I talked to an Atacameño Indian who was working as a park ranger at one of the tourist parks. He said the Atacameño Indians came to this region 11,000 years ago. They spoke their own language Kunza, until it died out around 1900. His grandfather still knows the language, but the guard said there is no support for teaching it in the schools, so it is a dying language. The young man said the Spanish and Chileans would cut out the tongue of anyone who spoke Kunza instead of Spanish as part of their plan to assimilate that culture. Spain ruled Chile until 1821. They arrived in Chile around 1540, a full 90 years before any English came to North America.
In San Pedro, the major business is tourism, and business is good. Europeans, Asians, and, trailing in numbers, Americans flock there year round. The village is small, but crowds are not pressing. The streets are unpaved, giving San Pedro the look of a dusty desert village, albeit with a North Face retail shop and a few upscale hotels.
The major draw here is geological tourism and astronomy. The streets are lined with tour guides and their shops. I went to one to arrange two tours for my wife and I.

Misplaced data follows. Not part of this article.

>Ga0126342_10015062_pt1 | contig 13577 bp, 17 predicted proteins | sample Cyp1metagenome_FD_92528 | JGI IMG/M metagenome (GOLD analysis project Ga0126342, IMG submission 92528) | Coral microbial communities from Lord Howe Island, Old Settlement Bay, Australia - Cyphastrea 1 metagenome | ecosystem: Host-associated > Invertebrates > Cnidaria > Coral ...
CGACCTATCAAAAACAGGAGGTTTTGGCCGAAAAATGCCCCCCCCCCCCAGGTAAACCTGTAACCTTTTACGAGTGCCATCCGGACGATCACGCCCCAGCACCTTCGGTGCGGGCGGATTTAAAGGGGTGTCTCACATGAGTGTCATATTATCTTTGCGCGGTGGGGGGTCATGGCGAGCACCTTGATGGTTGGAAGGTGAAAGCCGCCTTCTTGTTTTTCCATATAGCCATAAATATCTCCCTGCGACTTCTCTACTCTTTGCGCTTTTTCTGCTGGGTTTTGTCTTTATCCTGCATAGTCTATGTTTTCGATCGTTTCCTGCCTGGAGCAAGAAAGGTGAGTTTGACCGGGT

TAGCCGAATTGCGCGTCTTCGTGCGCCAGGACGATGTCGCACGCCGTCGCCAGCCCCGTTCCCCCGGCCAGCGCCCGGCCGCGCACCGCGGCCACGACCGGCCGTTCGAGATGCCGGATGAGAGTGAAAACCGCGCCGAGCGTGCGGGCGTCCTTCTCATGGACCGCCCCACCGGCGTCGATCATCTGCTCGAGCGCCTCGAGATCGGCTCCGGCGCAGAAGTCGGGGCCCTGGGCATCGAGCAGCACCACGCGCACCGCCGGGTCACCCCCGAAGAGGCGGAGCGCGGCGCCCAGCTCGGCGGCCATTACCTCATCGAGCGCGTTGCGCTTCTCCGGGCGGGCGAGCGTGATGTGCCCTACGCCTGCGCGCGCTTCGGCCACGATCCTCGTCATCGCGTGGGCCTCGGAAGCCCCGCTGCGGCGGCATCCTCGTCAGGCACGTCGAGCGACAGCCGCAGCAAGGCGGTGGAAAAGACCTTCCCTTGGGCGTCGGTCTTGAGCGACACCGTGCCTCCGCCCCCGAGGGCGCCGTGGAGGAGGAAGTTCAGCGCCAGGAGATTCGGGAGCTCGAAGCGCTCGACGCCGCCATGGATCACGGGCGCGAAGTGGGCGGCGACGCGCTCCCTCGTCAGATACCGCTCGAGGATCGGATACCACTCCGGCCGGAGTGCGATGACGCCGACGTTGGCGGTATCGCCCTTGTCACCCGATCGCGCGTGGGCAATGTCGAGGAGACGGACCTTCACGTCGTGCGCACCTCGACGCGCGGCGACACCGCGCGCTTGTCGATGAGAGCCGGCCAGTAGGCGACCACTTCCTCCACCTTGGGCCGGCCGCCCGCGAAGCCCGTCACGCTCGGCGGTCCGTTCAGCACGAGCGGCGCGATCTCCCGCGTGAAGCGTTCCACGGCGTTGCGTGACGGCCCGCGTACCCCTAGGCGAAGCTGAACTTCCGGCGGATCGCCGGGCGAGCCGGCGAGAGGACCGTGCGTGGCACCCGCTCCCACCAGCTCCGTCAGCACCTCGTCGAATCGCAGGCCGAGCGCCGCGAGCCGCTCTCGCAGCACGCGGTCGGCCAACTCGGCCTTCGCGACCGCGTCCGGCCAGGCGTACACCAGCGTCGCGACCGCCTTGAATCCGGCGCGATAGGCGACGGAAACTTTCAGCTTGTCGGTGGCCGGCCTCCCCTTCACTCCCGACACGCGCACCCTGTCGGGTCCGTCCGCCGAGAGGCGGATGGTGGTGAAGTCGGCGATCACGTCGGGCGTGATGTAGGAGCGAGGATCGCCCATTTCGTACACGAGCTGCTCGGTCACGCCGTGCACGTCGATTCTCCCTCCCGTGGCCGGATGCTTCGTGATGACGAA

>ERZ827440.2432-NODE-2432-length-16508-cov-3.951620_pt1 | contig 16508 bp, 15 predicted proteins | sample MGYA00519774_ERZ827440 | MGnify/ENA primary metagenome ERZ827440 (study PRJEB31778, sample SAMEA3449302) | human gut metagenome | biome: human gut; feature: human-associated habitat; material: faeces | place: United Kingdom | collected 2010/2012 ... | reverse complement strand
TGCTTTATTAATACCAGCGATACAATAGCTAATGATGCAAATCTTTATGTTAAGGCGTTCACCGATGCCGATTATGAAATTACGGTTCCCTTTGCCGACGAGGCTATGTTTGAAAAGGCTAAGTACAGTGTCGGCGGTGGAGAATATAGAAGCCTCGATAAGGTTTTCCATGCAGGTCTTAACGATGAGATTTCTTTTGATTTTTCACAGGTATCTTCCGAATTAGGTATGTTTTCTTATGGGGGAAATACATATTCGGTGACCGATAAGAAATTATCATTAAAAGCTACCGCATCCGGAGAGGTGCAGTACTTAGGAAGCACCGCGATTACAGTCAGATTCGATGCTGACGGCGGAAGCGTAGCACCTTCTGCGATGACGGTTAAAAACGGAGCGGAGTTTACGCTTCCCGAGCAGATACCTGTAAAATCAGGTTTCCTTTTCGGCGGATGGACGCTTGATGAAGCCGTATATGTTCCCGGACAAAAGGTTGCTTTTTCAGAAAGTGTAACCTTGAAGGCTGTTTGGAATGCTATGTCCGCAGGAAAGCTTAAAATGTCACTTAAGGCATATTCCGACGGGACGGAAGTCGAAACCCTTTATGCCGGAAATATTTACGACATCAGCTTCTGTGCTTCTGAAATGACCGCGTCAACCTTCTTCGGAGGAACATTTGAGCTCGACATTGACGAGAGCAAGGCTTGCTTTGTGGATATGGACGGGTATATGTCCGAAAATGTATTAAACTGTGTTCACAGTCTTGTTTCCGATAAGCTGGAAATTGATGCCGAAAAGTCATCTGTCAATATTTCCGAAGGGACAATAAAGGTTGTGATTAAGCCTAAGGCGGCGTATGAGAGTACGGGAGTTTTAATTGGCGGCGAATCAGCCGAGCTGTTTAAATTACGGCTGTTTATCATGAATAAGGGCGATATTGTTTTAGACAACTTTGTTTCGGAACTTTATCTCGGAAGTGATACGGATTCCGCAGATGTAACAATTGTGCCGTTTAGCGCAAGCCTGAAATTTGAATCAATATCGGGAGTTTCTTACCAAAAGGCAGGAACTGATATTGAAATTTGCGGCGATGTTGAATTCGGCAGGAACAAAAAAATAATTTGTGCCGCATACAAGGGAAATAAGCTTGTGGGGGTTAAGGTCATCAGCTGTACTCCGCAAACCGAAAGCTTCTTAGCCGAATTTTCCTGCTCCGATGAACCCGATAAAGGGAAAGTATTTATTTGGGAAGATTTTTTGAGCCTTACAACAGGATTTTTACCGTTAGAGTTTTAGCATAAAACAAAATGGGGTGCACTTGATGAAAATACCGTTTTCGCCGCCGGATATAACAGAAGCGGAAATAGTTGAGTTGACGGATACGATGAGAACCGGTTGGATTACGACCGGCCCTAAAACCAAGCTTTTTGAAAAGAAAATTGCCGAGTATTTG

I got a virus in my ear some months ago that has given me vertigo and a constant ringing in my ear. Because of that, my wife and I decided to go to see the Salar Atacama (salt flat) and Valley de la Luna (Moon valley) at 2,400 meters and not go higher than that. To see the flamingos, the cobalt blue high-altitude lakes, and geysers you need to climb to 4,500 meters. If you go up there, you will come down with a pounding headache, because of the low oxygen environment.
Chewing Coca Leaves
The indigenous way to deal with high altitude is to chew coca leaves. They are sold in most of the artisan markets where people sell hats and gloves, made from llama wool, and copper jewelry, adorned with lapis lazuli blue semi-precious stones.
Coca is not cocaine. Instead it is a mild stimulant, like coffee. When you chew the leaves, It increases blood flow to the brain thus helping avoid the altitude sickness due to low levels of oxygen at high altitude.
To chew the leaves, you need to mix them with something alkaline to extract the alkaloid coca. Fireplace ash or baking soda (sodium bicarbonate) work, because they are alkaline (PH > 7). Most of the small grocery stores in San Pedro sell baking soda. The saliva in your mouth will not break down the leaves, because it is acidic (PH < 7). So use baking soda, even if people tell you it is not necessary, as they are wrong.
To chew the leaves, put 7 or 8 in your mouth and chew a couple of minutes. Do not swallow. Make a little ball and locate that between your teeth and cheek. Then add a fingertip of sodium bicarbonate. The mixture will begin to foam, indicating a chemical reaction is taking place. Now you can swallow. Continue to chew ever so slightly. You will feel parts of your lips go numb. The effect lasts a few hours.
Valle de la Luna